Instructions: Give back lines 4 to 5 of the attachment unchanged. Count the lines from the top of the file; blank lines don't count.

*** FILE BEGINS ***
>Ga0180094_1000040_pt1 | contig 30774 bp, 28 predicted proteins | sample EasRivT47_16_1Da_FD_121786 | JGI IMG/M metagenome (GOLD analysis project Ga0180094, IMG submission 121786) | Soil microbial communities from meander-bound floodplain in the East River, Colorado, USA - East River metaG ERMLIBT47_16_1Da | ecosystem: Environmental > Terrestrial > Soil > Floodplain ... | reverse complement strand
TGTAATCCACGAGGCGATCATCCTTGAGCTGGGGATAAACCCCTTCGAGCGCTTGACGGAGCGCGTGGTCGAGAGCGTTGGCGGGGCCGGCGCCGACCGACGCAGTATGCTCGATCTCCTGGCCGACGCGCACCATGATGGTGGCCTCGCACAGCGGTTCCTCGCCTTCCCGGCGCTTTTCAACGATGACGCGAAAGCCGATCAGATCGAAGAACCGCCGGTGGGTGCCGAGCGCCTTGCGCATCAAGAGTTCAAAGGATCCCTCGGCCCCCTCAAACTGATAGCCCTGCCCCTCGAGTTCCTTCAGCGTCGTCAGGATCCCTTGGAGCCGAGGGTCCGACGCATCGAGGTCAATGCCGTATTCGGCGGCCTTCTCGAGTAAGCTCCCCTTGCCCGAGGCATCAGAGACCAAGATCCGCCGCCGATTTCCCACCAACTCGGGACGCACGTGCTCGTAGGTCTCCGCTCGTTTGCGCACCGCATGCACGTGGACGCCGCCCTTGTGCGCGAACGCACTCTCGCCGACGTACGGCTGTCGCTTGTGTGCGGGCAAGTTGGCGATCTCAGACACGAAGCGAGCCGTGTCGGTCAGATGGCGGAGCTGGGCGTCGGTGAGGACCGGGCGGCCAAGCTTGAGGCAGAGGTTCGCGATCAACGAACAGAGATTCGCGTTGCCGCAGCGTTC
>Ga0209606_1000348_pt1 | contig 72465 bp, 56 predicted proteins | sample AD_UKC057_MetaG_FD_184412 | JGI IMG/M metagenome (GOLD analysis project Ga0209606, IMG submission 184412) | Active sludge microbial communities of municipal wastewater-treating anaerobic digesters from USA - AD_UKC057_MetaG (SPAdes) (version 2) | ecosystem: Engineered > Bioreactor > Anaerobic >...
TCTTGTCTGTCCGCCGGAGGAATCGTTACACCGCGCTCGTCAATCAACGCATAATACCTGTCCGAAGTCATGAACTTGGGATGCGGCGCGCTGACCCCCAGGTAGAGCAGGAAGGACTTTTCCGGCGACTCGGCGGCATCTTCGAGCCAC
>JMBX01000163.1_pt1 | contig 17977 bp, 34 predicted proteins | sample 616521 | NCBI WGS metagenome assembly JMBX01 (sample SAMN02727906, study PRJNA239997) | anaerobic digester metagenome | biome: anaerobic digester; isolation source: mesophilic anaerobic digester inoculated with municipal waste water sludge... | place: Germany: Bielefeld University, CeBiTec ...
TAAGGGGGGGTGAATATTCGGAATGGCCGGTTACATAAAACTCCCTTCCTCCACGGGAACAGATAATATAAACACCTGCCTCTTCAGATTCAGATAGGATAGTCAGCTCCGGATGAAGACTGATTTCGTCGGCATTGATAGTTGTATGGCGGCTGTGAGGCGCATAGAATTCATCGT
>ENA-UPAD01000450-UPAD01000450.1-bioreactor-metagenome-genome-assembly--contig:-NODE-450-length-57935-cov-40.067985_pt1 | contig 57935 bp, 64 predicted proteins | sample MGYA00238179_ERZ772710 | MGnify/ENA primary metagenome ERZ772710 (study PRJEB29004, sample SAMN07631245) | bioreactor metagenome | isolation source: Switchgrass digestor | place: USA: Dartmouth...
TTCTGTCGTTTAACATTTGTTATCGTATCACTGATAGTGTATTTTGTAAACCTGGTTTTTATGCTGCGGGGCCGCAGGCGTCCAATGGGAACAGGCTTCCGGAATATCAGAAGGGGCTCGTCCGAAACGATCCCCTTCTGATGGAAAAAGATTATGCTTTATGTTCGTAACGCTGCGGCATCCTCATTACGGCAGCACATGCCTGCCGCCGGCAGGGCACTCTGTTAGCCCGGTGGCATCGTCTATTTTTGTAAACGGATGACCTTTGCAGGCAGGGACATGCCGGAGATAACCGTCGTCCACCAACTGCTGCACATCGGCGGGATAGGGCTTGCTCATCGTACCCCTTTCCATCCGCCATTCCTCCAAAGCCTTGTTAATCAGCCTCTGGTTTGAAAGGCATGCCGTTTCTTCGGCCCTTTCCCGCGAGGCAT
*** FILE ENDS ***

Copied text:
TCTTGTCTGTCCGCCGGAGGAATCGTTACACCGCGCTCGTCAATCAACGCATAATACCTGTCCGAAGTCATGAACTTGGGATGCGGCGCGCTGACCCCCAGGTAGAGCAGGAAGGACTTTTCCGGCGACTCGGCGGCATCTTCGAGCCAC
>JMBX01000163.1_pt1 | contig 17977 bp, 34 predicted proteins | sample 616521 | NCBI WGS metagenome assembly JMBX01 (sample SAMN02727906, study PRJNA239997) | anaerobic digester metagenome | biome: anaerobic digester; isolation source: mesophilic anaerobic digester inoculated with municipal waste water sludge... | place: Germany: Bielefeld University, CeBiTec ...